Department of Orthopaedic Surgery


The Department of Orthopaedic Surgery at the Beth Israel Deaconess Hospital has continued to grow – we now have all subspecialties represented on the faculty. It has been a busy year! We added four new faculty this year and introduced the inclusion of a Dartmouth resident to the program for education in musculoskeletal oncology.

The new faculty includes:

  • Paul Appleton, MD, (orthopaedic trauma)
  • Naven Duggal, MD, (orthopaedic foot and ankle surgery and trauma)
  • Tamara Rozental, MD, (hand and upper extremity)
  • Edward J. Vresilovic, Jr., MD, PhD (spine surgery)

Dr. Paul Appleton joined BIDMC’s multidisciplinary orthopaedic trauma team that operates in conjunction with the medical center’s Level I trauma center to manage acutely injured patients. He brings to BIDMC expertise in the treatment of open and closed fractures of the upper and lower extremities, including periarticular fractures of the knee and ankle. He also has a special interest in and significant experience with geriatric fractures, particularly in the management of osteoporotic hip fractures. He received his medical degree from Dartmouth Medical School. He completed his internship in general surgery at Massachusetts General Hospital and his residency in orthopaedic surgery through the Harvard Combined Orthopaedic Surgery program. Additionally, he received fellowship training in orthopaedic trauma at the Royal Infirmary of Edinburgh in Scotland.

Dr. Naven Duggal joined staff at BIDMC in October, 2005 after completing orthopaedic education at the University of Western Ontario and fellowships at the Royal North Shore Hospital (Sydney, Australia) and St. Michael’s Hospital (University of Toronto, Canada). His interests include the treatment of athletic injuries; arthritic conditions, including rheumatoid deformities; fracture care and diabetic foot and ankle complications. Having worked in Canada and Australia prior to coming to BIDMC, he has broad-based training in ankle arthroscopy for cartilage injury, ankle joint replacement and reconstruction, ligament reconstruction for ankle instability. Additionally, he has extensive expertise in the treatment of common forefoot conditions, including bunions, claw toes and neuromas. He will head the new Orthopaedic Foot and Ankle Service at BIDMC and will provide treatment for individuals with a variety of foot and ankle problems, including athletic injuries, fractures, arthritis, diabetic complications and deformities of the fore and hindfoot. In addition to the Orthopaedic Foot and Ankle Service, Dr. Duggal will also be involved with the Orthopaedic Trauma Service at BIDMC. He received an award for a research project entitled “Functional Comparison of Ankle Arthroplasty versus Ankle Arthrodesis for End-Stage Ankle Arthritis” recently at the American Orthopaedic Foot and Ankle Society Meeting (Best Scientific Poster) and the International Federation of Foot and Ankle Societies Meeting (Best Clinical Paper) in Naples, Italy. Certainly more exciting that all of that is the announcement that Pamela and Naven are expecting their second child in June!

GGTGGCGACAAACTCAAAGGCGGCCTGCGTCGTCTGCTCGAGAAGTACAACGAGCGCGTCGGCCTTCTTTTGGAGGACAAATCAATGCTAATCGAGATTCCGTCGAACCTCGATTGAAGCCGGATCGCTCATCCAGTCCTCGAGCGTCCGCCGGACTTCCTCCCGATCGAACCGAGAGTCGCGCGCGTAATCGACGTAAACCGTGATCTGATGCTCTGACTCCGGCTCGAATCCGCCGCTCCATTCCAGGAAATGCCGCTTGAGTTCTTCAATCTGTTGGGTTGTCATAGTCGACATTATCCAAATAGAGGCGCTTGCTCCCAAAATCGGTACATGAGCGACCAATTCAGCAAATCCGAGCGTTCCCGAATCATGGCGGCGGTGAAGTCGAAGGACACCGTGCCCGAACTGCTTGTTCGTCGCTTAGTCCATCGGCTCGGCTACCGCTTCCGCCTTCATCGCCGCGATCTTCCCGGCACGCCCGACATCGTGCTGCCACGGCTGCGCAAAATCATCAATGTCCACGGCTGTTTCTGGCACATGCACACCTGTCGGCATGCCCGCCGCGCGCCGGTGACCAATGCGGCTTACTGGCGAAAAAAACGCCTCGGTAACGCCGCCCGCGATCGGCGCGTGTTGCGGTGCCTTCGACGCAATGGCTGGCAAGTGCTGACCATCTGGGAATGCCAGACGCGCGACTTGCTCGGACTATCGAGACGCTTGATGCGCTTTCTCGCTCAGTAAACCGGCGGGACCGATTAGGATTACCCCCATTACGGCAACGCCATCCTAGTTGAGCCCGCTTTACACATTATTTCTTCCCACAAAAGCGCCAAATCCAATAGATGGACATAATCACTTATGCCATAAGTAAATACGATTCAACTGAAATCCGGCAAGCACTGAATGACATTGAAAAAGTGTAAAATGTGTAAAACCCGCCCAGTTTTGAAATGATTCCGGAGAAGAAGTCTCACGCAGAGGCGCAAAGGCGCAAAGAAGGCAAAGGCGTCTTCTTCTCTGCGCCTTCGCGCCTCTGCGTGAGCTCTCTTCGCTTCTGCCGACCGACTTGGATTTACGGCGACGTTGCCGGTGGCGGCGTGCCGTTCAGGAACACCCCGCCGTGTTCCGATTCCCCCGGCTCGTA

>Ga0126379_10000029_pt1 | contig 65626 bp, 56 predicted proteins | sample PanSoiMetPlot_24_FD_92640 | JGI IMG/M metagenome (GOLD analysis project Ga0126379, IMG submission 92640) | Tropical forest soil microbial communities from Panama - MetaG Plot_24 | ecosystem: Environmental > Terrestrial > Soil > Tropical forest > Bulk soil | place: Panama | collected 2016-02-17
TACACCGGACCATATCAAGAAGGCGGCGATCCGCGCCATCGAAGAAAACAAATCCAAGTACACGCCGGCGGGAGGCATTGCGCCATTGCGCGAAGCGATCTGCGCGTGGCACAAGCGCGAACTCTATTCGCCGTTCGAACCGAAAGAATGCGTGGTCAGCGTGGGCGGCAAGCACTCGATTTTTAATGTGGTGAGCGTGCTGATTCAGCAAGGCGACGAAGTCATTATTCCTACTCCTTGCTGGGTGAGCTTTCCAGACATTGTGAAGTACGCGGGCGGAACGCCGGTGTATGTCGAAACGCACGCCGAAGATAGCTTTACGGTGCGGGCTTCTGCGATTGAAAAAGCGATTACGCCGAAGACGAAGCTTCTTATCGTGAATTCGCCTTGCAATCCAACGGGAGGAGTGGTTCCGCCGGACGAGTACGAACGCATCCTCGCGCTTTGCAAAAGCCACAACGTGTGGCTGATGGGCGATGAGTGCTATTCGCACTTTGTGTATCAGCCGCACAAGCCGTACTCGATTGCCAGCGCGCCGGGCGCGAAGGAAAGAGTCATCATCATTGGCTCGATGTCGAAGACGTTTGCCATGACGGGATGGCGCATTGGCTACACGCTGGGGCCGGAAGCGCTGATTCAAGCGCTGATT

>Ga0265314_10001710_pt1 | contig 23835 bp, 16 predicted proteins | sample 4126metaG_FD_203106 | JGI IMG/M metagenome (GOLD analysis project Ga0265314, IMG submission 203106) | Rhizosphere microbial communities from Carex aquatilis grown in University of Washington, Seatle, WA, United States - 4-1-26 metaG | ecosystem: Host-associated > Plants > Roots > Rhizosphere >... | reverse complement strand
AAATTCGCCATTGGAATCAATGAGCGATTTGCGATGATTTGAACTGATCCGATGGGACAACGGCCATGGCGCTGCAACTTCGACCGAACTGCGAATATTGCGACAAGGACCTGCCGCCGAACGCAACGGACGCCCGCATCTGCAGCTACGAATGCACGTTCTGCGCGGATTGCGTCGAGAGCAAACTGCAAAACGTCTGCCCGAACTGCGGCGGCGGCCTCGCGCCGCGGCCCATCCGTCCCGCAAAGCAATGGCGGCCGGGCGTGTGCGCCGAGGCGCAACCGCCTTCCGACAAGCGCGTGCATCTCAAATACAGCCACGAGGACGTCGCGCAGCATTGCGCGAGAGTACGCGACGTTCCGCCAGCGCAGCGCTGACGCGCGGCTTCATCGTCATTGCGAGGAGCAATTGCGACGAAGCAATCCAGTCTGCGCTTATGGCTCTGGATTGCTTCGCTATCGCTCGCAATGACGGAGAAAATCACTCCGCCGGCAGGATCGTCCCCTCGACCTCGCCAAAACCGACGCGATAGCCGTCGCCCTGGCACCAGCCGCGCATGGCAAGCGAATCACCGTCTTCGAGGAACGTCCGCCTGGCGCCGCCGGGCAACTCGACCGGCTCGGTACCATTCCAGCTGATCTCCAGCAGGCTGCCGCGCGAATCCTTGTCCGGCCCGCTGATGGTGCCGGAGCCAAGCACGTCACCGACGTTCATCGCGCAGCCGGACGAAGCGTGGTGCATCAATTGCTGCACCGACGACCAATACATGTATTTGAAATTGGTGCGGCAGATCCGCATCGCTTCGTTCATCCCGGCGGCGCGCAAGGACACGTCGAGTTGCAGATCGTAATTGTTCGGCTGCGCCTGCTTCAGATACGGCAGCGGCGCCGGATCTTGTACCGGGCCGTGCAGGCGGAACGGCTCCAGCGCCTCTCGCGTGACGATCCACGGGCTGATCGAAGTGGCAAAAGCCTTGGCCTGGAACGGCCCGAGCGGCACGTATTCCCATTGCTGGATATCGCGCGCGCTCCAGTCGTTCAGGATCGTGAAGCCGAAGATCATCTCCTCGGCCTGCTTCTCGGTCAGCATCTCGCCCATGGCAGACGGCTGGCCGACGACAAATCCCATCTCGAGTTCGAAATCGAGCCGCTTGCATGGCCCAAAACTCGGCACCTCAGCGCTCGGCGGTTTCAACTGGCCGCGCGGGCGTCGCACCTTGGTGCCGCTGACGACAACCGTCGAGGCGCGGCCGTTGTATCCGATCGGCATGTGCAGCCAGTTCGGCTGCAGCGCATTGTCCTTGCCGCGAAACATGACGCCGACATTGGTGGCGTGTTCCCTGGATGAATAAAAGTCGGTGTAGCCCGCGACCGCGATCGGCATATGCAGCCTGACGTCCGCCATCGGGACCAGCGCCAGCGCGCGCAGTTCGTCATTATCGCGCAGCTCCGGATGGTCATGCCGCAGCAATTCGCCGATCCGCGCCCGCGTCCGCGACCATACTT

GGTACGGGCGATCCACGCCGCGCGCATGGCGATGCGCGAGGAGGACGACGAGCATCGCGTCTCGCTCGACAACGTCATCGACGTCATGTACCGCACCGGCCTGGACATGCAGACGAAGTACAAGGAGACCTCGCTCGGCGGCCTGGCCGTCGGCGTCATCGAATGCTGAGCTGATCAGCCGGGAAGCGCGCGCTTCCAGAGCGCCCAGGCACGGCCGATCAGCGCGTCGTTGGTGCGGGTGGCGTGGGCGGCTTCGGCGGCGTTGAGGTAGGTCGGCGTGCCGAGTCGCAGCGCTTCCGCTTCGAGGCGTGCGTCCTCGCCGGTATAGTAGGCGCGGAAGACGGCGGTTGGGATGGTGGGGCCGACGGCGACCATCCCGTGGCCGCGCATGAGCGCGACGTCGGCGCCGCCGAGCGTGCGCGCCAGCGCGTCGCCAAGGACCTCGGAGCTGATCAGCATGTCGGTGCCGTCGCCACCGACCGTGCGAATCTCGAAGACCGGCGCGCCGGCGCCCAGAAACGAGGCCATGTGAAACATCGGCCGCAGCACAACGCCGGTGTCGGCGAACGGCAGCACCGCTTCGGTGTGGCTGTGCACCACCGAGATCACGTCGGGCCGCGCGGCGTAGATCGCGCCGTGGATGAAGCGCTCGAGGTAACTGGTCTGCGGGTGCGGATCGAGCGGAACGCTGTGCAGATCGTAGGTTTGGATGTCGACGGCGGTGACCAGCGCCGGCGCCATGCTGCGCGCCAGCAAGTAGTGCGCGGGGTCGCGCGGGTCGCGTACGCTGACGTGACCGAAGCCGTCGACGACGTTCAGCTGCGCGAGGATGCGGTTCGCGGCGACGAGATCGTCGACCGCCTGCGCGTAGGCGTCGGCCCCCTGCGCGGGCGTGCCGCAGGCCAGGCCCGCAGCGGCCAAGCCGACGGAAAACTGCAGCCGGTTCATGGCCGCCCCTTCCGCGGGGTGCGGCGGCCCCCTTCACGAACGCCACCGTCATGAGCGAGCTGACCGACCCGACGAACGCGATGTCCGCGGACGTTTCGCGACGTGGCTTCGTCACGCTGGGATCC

Dr. Tamara Rozental specializes in wrist and carpal reconstruction; arthritis of the elbow, wrist and hand; and common overuse syndromes. She brings to BIDMC proficiency in leading- edge comprehensive treatment of the upper extremities, from minimally invasive procedures to total joint replacements of the wrist, elbow and small joints of the hand. She employs minimally invasive techniques to treat thumb arthritis and advanced, low-profile plating systems for fractures of the distal radius. Additionally, she has an interest in the treatment of elderly patients. She received her medical degree from Cornell University Medical College and completed her internship and residency in general and orthopaedic surgery at the Hospital of the University of Pennsylvania in Philadelphia.